Outstrip as in how? I understand that leveling faster might seem as some kind of advantage, but only for the individual. Dungeons/loot..all that is limitless and so everyone has equal opportunities to get at them. With PvP I can understand a bit, but again this is a choice as to participate or not, and again all players have equal opportunity to participate. We could get into an entire discussion about what "competition" means, but that should be for another time/article.

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Posted: Apr 7th 2010 2:43PM Dblade said

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Beau, once you start getting abilities up to the numerical ranks, the free rebirths just don't cut it. You can level from 1-30 and spend all the AP on just one rank increase to one ability, and there are a ton of abilities that interrelate or need to be ranked up.

The free rebirth becomes too slow, and heaven help you if you dont set it to age 17 each time. Paid rebirths can cause you to level 3 times faster, and you start to see the gap in mid-levels. Especially in PVP. I did elf/giant and it was pointless beyond a certain point because the paying players maxed out so many skills.

I think the mechanic is interesting, but the cash shop really makes it unbalanced with being able to buy more chances to level.
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Posted: Apr 6th 2010 2:38PM Seffrid said

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I think we've disagreed over the quality of F2P games before Beau, and obviously hold different views on what constitutes fluff items and the significance of those as opposed to the standard features to be expected in any subscription game such as mounts, bank and inventory slots etc. DDO Unlimited, for example, has adventuring content that you are completely locked out of unless you pay for it.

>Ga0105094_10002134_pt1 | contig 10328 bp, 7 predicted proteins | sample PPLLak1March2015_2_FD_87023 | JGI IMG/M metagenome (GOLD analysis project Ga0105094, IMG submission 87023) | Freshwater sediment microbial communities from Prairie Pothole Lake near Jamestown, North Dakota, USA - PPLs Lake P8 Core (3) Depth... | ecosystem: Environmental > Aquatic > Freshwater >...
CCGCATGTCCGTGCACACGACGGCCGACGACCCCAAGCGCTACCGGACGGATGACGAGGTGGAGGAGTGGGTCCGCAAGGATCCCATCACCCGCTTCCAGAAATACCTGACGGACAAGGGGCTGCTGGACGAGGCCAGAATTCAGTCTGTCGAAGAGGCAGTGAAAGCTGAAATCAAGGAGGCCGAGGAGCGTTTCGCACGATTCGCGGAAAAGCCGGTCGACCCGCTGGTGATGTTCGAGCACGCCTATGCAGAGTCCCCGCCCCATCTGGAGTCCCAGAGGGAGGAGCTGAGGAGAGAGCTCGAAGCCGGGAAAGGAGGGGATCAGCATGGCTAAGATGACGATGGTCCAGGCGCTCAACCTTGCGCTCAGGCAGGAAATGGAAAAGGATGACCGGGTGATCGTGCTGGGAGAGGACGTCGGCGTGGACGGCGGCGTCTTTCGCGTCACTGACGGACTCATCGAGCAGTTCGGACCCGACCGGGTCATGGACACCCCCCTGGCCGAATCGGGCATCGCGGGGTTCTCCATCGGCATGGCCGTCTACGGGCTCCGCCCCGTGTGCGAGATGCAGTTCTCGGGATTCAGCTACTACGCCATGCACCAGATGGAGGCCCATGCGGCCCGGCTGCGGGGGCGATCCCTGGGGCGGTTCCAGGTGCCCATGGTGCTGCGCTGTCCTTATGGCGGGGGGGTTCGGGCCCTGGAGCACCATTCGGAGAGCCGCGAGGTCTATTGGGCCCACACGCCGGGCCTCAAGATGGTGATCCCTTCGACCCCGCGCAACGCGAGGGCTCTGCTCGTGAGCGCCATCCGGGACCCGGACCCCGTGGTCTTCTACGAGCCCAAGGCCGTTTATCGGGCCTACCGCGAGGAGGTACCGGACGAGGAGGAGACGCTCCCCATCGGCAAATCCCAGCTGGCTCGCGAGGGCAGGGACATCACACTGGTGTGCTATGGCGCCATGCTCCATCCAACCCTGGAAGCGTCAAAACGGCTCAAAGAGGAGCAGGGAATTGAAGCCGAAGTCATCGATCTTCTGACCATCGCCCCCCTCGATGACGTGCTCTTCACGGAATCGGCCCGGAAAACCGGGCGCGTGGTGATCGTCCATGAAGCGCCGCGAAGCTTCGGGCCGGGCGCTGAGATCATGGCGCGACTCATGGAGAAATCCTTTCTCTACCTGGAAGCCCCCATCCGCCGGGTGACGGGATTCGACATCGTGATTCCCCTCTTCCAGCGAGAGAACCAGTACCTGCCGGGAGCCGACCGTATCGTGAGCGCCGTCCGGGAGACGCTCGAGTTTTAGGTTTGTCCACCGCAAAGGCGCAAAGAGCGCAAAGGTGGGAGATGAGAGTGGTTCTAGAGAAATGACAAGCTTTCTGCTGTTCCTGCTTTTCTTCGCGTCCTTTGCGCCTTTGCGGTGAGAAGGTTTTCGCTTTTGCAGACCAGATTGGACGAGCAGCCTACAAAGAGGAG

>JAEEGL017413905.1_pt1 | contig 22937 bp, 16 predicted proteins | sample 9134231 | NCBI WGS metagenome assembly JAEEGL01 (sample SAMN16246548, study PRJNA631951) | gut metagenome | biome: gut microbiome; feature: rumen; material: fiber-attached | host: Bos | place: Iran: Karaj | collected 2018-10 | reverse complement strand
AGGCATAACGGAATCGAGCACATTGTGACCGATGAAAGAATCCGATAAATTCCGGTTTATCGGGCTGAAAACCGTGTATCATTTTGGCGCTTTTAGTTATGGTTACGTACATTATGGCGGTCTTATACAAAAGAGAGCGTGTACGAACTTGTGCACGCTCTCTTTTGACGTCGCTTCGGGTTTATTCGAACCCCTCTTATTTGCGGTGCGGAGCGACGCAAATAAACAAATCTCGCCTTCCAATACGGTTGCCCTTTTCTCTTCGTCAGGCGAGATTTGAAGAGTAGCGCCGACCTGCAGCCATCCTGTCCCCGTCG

In my view most FTP games are only truly free if you are prepared to play them without at least some of the features or content that you expect to receive automatically in most subscription games. If you disagree then fine, we are each entitled to our view.

For me another important aspect of F2P games, however, is whether you have to pay once for cash shop items per account, or whether you have to pay separately for each character. As an altaholic I'm not prepared to pay per character mount, for example, whilst I don't have the same problem with paying once to unlock a feature across the whole account.

Posted: Apr 6th 2010 10:35PM whateveryousay said

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"DDO Unlimited, for example, has adventuring content that you are completely locked out of unless you pay for it."

Pfft, I know! And what about this "World of Warcraft" game everyone keeps talking about? Did you know they want me to pay over 80 dollars for the game and it's two expansions, PLUS 15 bucks a MONTH to unlock their adventuring content? Total scam. But I will say that their free to play content is spectacular none the less. /sarcasm

What's my point you might ask? While I totally agree with you that a game like DDO can't be considered 100% free to play, what is given to you at absolutely no cost what-so-ever is pretty damn generous. Not to mention fun as hell. I suppose if you are a hardcore mmo gamer then pay to play is a better method to go. But if you happen to be a casual gamer, or even someone like me that jumps back and forth between the line of casual and hardcore, free to play has many advantages over pay. In a game like WoW, as I mentioned above, you have to pay for the game and it's expansions, plus the extra 15 a month. Sure, all the content is available to you, but unless you plan on going from level 1 to 80 in less than a week, and don't really give a crap about enjoying the majority of that content you payed for in the early levels, then the end result isn't going to be very cheap for you. Let's be clear on one thing though, and this is just my opinion of course, but, end game isn't the only game. So skipping over all the little things along the way just so you can have a shot at those lovely end game raids isn't exactly the motivation I need to say to hell with it. Back to my point, free to play games give you the advantage of doing things at your own pace and your own time. No rush, no commitment, and no real loss in the end. In exchange for this huge benefit you're asked to maybe throw some cash their way in exchange for some things that may or may not be of definite value to you. I know in some cases (recently with allods and the perfumes) those items are of exceptional value, sure, but the programmers often balance this by allowing items like this to be traded in game, which then allows you to essentially buy them with in game currency. It's not a perfect system, i'll admit, but it's one that works on many levels while allowing many to enjoy the game without giving too much back in return. You have good points too, especially about the alts and having to pay for each one to have the items you need. Your argument is always going to be valid, but then again, so is mine.